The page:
Eid al Adha, the festival of the sacrifice, is one of the holiest days in the Islamic calendar. It commemorates the prophet Ibrahim’s willingness to sacrifice his son when God commanded it. It also celebrates the journey Muslims make to Mecca, Saudi Arabia to complete Hajj, a sacred right in the faith that is incumbent upon every Muslim who is able. Traditionally a lamb is sacrificed for the occasion and the meat distributed to family, the community and to the poor. It is a deeply spiritual time as well as one to spend time with loved ones.
There are as many Eid traditions as there are Muslim cultures and communities around the world and every family has their own special ways that they celebrate. Our family goes to the mosque for prayers on Eid morning and out for a special breakfast or lunch at a restaurant. We also take the little ones to a toy store and let them pick a present. Later we visit with friends and family and enjoy our favorite foods.
For this Eid al Adha cake I wanted to create something special for my daughter. She is three years old and in that stage of loving all things princess. Since Eid doesn’t receive the same level of fanfare here in the US as Christmas, I wanted the cake to be whimsical and fun for her and for other Muslim children to light up their eyes and spirits. I drew inspiration from traditional Islamic architecture, with its beautiful domes and arches, as well as the gingerbread cakes you see often at Christmas time.
This Eid Village cake is constructed using sugar cookies and is decorated with a pretty, pink color scheme and dozens of sugar pearls and meringue kisses. The beauty of this cake is that it gives the illusion of being two tiers by having a top tier of cookie buildings. In addition, the recipe for the cookies will provide enough dough for the houses, plus extra for little cookie Hajjis (people who have completed Hajj) and lambs, thus completing the theme of an Eid village.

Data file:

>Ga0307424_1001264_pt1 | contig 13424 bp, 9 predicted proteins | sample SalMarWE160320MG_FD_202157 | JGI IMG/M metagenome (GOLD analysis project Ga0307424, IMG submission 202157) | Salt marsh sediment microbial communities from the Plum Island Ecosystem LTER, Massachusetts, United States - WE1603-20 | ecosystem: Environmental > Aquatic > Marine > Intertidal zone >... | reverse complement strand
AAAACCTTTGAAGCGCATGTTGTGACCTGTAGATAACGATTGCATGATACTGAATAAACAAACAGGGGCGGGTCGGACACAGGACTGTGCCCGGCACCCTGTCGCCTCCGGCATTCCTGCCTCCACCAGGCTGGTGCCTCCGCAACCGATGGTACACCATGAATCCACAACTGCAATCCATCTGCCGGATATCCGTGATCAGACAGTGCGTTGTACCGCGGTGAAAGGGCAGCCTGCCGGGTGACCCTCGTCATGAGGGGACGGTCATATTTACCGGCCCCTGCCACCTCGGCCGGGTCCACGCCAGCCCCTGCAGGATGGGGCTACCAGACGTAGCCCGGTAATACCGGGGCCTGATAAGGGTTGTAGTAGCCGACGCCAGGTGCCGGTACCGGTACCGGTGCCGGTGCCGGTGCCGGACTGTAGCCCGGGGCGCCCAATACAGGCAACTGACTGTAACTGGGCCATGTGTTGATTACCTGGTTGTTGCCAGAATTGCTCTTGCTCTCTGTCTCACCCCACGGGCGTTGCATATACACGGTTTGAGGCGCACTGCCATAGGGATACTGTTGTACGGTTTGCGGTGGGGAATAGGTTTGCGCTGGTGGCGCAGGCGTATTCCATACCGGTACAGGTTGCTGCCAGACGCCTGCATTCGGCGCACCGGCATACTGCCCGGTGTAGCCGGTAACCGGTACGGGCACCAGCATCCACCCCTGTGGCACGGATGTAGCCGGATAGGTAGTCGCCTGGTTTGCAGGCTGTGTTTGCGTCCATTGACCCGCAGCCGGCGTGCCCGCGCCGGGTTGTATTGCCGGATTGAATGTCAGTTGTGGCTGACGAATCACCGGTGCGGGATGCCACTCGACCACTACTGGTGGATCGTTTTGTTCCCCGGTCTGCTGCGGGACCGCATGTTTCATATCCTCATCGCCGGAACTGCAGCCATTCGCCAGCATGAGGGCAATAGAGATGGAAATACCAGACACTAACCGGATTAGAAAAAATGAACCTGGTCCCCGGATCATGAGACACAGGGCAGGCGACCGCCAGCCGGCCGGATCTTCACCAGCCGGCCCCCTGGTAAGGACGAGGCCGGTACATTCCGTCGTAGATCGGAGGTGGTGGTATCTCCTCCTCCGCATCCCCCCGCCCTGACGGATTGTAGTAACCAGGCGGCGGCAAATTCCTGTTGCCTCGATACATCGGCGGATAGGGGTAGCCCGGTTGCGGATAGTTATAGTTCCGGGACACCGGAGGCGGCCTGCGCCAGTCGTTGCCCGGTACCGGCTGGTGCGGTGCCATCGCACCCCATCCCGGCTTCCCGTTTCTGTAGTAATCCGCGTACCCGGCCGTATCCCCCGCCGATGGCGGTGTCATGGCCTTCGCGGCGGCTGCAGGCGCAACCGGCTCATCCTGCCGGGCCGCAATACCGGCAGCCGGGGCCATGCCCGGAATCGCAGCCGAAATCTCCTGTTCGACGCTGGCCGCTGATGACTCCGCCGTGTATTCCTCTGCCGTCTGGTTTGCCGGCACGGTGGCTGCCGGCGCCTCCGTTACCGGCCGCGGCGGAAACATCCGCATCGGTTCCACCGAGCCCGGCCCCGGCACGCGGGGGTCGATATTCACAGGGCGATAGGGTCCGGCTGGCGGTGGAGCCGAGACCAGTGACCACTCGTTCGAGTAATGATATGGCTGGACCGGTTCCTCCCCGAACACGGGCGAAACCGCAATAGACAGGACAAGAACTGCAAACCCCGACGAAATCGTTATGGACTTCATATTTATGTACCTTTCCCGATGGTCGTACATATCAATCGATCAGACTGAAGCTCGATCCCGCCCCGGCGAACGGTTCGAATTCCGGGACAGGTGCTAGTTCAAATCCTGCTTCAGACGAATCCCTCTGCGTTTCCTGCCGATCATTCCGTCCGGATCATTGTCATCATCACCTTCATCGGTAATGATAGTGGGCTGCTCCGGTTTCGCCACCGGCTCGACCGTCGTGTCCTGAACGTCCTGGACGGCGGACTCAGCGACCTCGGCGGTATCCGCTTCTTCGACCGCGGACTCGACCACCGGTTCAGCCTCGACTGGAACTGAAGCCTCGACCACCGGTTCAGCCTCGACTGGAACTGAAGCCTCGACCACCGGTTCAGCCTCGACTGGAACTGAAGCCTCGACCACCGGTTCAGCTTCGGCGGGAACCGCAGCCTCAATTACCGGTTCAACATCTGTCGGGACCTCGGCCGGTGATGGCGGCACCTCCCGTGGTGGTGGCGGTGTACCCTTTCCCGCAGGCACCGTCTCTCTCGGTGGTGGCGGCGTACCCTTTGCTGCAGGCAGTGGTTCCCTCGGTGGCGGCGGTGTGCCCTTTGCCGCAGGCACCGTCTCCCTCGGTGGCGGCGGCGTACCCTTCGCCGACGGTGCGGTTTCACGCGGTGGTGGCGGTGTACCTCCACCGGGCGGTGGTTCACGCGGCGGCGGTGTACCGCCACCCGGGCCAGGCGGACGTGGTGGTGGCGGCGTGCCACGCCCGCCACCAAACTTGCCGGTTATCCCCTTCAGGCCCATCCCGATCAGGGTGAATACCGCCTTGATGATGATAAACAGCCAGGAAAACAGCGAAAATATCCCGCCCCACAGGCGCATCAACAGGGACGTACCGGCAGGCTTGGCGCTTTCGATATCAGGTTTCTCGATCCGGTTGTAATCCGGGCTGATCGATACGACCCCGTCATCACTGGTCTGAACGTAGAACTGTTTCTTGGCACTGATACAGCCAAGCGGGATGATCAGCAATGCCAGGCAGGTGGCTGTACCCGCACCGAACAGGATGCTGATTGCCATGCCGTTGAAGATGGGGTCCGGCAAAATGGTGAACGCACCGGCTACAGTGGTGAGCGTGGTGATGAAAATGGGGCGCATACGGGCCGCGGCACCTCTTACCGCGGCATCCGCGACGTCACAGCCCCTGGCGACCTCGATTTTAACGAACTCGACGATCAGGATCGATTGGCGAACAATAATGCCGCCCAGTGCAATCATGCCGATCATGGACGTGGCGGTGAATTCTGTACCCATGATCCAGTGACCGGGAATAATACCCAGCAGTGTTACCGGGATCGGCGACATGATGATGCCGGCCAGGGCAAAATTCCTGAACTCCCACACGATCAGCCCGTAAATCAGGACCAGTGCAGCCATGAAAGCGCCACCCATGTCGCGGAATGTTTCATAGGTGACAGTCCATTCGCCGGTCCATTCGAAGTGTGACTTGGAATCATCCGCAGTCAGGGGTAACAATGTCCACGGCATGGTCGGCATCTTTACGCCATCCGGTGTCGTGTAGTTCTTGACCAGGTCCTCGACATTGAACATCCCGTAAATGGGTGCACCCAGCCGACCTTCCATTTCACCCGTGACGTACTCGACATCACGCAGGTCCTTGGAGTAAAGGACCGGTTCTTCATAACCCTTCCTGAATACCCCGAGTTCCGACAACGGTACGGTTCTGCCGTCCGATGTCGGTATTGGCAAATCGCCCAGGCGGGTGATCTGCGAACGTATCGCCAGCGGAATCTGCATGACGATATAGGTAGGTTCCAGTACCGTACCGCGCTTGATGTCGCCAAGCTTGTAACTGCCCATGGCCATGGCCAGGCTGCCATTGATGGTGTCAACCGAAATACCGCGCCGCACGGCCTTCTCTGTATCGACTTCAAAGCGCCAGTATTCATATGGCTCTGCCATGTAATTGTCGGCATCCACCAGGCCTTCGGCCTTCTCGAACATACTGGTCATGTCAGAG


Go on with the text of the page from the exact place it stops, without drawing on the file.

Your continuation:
Of course Eid would not be Eid if there weren’t coffee and tea flowing. Did you know that the popular “mocha” coffee drink is derived from Al Moka, a Yemeni port city that was one of the earliest centers of coffee cultivation and trade? It seems only fitting that an Eid celebration cake incorporate a beverage steeped in history and tradition for the Muslim community.
The cake itself consists of three layers of delicious white chocolate mocha cake filled with espresso buttercream and enrobed in white chocolate buttercream. The buttercream itself is a foolproof mock Swiss meringue buttercream, making it lightly sweet and silky smooth. The recipe uses powdered sugar, butter and pasteurized egg whites, which eliminates the need to heat the eggs and sugar as in traditional Swiss meringue.
Feel free to decorate your cake with whatever candies, colors and designs inspire you. This little Eid village should feel like your very own fantastical, whimsical take on a special time of year. Let it be an excuse to gather family together to create something wonderful together and to fill your home with love and laughter.
For the Sugar Cookies
- 1 1/2 cups cold unsalted butter in chunks
- 2 cups granulated sugar
- 4 eggs
- 2 teaspoons vanilla extract
- 5 cups all-purpose flour, spooned and leveled
- 1/2 cup corn starch
- 1 teaspoons salt
- 1 teaspoon baking powder
For the Cake
- 1/2 cup white chocolate, chopped
- 2 1/2 cups all-purpose flour, spooned and leveled
- 2 1/2 teaspoons baking powder
- 1/2 teaspoon salt
- 1 tablespoon espresso powder
- 1/2 teaspoon cinnamon
- 1 1/2 cups granulated sugar
- 3 large eggs, room temperature
- 2 teaspoons vanilla extract
- 1 1/2 cups whole milk
- 3/4 cup unsalted butter, room temperature
For the Buttercream Frosting
- 6 ounces pasteurized egg whites (*see notes)
- 24 ounces powdered sugar
- 22 ounces unsalted butter, room temperature
- 6 ounces white chocolate
- Dash of lemon juice
- 2 tablespoons vanilla extract
- 2 teaspoons espresso powder
For the Cookies
- Print the cookie building templates and trace onto parchment paper or card stock.